On March 2, around 6,000 teaching assistants and course instructors walked off the job at the University of Toronto. After 14 months with an expired collective bargaining agreement and apparently uninterested negotiating partners in the university's administration, Canadian Union of Public Employees (CUPE) 3902 says its bargaining team was handed a deal it didn't like but was forced to approve it anyway.
Given a 15-minute deadline to unanimously approve the deal and hand it over to membership for a general vote (at 3 AM on a Friday, no less) or have the offer taken back, the bargaining team did just that. An overwhelming majority of the membership present rejected the deal, and now TAs and instructors find themselves on the sidewalk rather than in the classroom. (On March 10, the unit of the union representing course instructors reached and ratified an agreement with the university. As of that agreement, graduate students are the remaining group on strike.)
The financials at issue in this dispute are somewhat murky for outsiders. Graduate students are guaranteed $15,000 annually in take-home funding, which comes in part from scholarships and other grants, and in part from teaching assistant contracts. The wage for those contracts is $42 per hour, which would be impressive for a full-time job, but at ten hours per week it's not that much. That's roughly what they're allotted: they're guaranteed 205 hours of work in an eight-month school year to make up the salaried portion of their funding package.
If they manage to find extra work, such as an additional teaching assistant contract, then they earn $42 per hour beyond their funding package. But for the most part, graduate students are expected to live on $15,000 a year, leaving them thousands of dollars below the poverty line, which Statistics Canada placed at $23,298 for a single person in a "census metropolitan area" in 2011. In this case, that area is Toronto, where $1,000 a month gets you a basement apartment that may or may not be fit for a hobbit.
The university did not specifically answer any of VICE's questions either about these numbers nor the negotiations and strike. They did provide a fact sheet claiming that U of T students receive more funding than "comparable Canadian research universities," though there's no mention if students at those other schools are also funded below the poverty line.
What the students want is to live above the poverty line; however, negotiations between the university and the union haven't even gotten to that point. The union decided on a strike-vote deadline of February 27 back in November. When the union rejected the deal, which members Jennifer Gibson and Craig Smith characterized as basically forced onto the membership, the strike was automatic. Speaking to VICE, Smith—the union's outreach coordinator—said repeatedly that what the union wants is for U of T administrators to come to the bargaining table. They seem not to have even reached the point of being able to make demands at the table.
Meanwhile, it's hard to figure out what it is the university wants. Even a week after the union's strike began, the university has not sat down to bargain, preferring instead to say it's "in contact with the provincial mediator regarding CUPE Unit 1." When reached for comment, U of T's media department asked that all questions be sent in advance by email and then sent back a boilerplate response that didn't address any of the specific questions VICE posed.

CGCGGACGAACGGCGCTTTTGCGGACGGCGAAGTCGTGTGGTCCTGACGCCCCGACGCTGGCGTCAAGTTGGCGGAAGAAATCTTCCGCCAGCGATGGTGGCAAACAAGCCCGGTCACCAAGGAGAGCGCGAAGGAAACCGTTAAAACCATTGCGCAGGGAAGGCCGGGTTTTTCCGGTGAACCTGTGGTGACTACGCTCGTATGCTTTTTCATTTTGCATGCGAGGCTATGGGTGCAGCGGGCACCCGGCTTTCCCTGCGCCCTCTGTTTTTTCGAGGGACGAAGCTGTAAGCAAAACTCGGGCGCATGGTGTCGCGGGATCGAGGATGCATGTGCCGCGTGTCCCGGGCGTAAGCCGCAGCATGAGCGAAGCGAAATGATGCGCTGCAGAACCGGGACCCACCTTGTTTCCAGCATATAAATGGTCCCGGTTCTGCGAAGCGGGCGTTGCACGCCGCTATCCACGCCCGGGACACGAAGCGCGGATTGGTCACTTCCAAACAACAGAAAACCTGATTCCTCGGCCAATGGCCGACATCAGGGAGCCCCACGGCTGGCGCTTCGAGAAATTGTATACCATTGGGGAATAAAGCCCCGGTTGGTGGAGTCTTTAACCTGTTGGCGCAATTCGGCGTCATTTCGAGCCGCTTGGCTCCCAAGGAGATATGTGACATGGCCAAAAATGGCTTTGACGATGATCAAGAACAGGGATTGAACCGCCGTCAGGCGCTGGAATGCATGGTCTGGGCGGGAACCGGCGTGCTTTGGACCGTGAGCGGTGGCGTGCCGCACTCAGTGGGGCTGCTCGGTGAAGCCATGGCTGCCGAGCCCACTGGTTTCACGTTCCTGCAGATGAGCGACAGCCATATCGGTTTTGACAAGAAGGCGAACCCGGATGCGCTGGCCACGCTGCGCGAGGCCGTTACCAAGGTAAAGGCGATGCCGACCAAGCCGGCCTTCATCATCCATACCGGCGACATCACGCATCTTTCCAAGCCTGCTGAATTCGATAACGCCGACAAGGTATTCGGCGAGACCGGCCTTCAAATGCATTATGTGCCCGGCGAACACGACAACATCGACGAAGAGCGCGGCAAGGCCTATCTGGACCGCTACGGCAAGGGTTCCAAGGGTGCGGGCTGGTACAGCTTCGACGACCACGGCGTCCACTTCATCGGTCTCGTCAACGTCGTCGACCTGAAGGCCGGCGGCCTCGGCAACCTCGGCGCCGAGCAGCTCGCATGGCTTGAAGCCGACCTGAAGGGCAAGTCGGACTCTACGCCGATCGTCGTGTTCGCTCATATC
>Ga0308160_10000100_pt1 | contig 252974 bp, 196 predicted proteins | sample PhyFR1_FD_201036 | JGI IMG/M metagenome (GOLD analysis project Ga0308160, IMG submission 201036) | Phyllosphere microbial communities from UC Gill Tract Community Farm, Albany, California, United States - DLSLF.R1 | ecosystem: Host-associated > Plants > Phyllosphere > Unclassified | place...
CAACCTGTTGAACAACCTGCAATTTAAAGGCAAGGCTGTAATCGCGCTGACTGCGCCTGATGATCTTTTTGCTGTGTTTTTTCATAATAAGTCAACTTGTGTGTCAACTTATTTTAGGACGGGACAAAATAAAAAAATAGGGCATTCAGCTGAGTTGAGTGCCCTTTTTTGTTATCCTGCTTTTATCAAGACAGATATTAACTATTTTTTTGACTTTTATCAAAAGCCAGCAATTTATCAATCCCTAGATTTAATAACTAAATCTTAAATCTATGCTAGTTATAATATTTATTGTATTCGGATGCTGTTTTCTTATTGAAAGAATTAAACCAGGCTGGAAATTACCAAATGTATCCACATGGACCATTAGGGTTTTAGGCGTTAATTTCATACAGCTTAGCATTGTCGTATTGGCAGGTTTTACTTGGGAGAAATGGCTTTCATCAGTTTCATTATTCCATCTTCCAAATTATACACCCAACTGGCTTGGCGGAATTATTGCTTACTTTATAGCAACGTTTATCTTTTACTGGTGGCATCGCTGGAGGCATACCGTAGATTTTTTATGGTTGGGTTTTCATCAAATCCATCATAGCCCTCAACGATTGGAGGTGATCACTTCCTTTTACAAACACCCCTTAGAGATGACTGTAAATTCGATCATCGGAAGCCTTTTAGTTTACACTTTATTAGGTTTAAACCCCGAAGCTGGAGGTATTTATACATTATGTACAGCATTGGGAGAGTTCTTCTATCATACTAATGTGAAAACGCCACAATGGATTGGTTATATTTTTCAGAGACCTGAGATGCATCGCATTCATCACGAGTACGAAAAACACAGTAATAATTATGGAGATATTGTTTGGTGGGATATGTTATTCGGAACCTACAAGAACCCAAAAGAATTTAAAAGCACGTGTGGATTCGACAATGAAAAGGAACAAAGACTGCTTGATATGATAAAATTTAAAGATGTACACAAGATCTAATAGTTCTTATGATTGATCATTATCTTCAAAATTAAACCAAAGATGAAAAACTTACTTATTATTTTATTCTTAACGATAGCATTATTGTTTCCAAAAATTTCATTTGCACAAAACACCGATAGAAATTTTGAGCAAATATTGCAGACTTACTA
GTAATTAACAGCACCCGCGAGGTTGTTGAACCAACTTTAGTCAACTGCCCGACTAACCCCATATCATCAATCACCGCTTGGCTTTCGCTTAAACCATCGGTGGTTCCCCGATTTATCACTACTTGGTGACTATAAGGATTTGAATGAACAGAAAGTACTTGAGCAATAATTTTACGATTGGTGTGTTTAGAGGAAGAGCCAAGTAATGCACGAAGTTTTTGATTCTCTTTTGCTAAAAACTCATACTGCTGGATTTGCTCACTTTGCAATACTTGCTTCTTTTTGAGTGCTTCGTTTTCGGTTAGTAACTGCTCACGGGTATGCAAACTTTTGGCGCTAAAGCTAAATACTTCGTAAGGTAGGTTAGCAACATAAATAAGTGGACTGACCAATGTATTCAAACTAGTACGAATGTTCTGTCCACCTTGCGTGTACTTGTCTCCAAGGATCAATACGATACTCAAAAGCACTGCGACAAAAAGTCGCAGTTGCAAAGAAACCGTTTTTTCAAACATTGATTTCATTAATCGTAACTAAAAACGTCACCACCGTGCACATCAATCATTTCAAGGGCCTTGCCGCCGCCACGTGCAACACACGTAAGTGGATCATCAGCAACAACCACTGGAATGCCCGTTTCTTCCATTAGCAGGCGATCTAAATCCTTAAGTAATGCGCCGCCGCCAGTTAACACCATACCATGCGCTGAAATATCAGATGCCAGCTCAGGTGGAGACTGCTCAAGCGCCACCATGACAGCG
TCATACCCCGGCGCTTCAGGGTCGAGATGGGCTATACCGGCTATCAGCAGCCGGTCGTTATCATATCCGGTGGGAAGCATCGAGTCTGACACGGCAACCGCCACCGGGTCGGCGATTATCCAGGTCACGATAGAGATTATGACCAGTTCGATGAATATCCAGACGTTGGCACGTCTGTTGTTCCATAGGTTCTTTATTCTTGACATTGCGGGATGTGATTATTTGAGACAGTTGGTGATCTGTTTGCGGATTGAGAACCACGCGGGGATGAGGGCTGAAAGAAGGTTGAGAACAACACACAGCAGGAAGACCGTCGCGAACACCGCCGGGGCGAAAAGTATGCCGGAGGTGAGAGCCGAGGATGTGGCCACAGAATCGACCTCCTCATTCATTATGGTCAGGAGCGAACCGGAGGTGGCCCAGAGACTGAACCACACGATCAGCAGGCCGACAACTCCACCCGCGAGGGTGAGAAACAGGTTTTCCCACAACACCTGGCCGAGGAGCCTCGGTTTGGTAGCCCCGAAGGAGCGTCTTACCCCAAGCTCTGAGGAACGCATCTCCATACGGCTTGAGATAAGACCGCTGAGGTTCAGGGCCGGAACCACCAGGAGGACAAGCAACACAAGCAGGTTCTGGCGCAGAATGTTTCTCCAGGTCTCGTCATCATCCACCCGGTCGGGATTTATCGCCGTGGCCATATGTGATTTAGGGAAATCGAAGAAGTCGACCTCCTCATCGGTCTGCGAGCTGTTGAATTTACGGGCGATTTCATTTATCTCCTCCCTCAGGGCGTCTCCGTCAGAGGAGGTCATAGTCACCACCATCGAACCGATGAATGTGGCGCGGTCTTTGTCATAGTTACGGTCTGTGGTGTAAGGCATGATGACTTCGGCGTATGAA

"Negotiations between the University and the union did not break down; the University and the union reached a tentative agreement," wrote media relations director Althea Blackburn-Evans.
But what of the 14 months prior to the agreement, or the way in which the union says the "tentative agreement" was reached and sent from administration to bargaining team to membership? No answer.
The university shows little sign of backing down, but union members seem unperturbed by that institutional confidence. When VICE spoke to Smith this week, he compared the union's "hundreds of hours of outreach" with undergrads to the administration's tendency to refer to those same students as "basic income units." That term is also used by the Council of Ontario Universities, which may or may not mean anything to the students who have been reduced to dollar amounts.
Gibson, a union member and anthropology PhD candidate, said grad students have put a lot of effort into communicating that their work environment is the undergrads' educational environment, and that problems in one area spill over into the other. TAs and course instructors regularly exceed the amount of time they're allotted and end up working without extra pay in order to properly do their marking or see all the students at their doors.
"I had a contract last semester where I was given 18 minutes per term paper," she said. "These are papers that were 15 pages... and I had 80 of those. And at 18 minutes each, that's barely enough time to read it, skim it, let alone add comments, which we're also expected to do."
While university vice-president and provost Cheryl Regehr recently referred to U of T students (presumably including those on strike) as "some of the very best and brightest in their disciplines," striking grad students are expressing their frustrations with their treatment at the school.
Referring to the university's attitude toward union members, Smith said, "It's inconceivable to us why the university would put the whole of the graduate and undergraduate student body through this strike."
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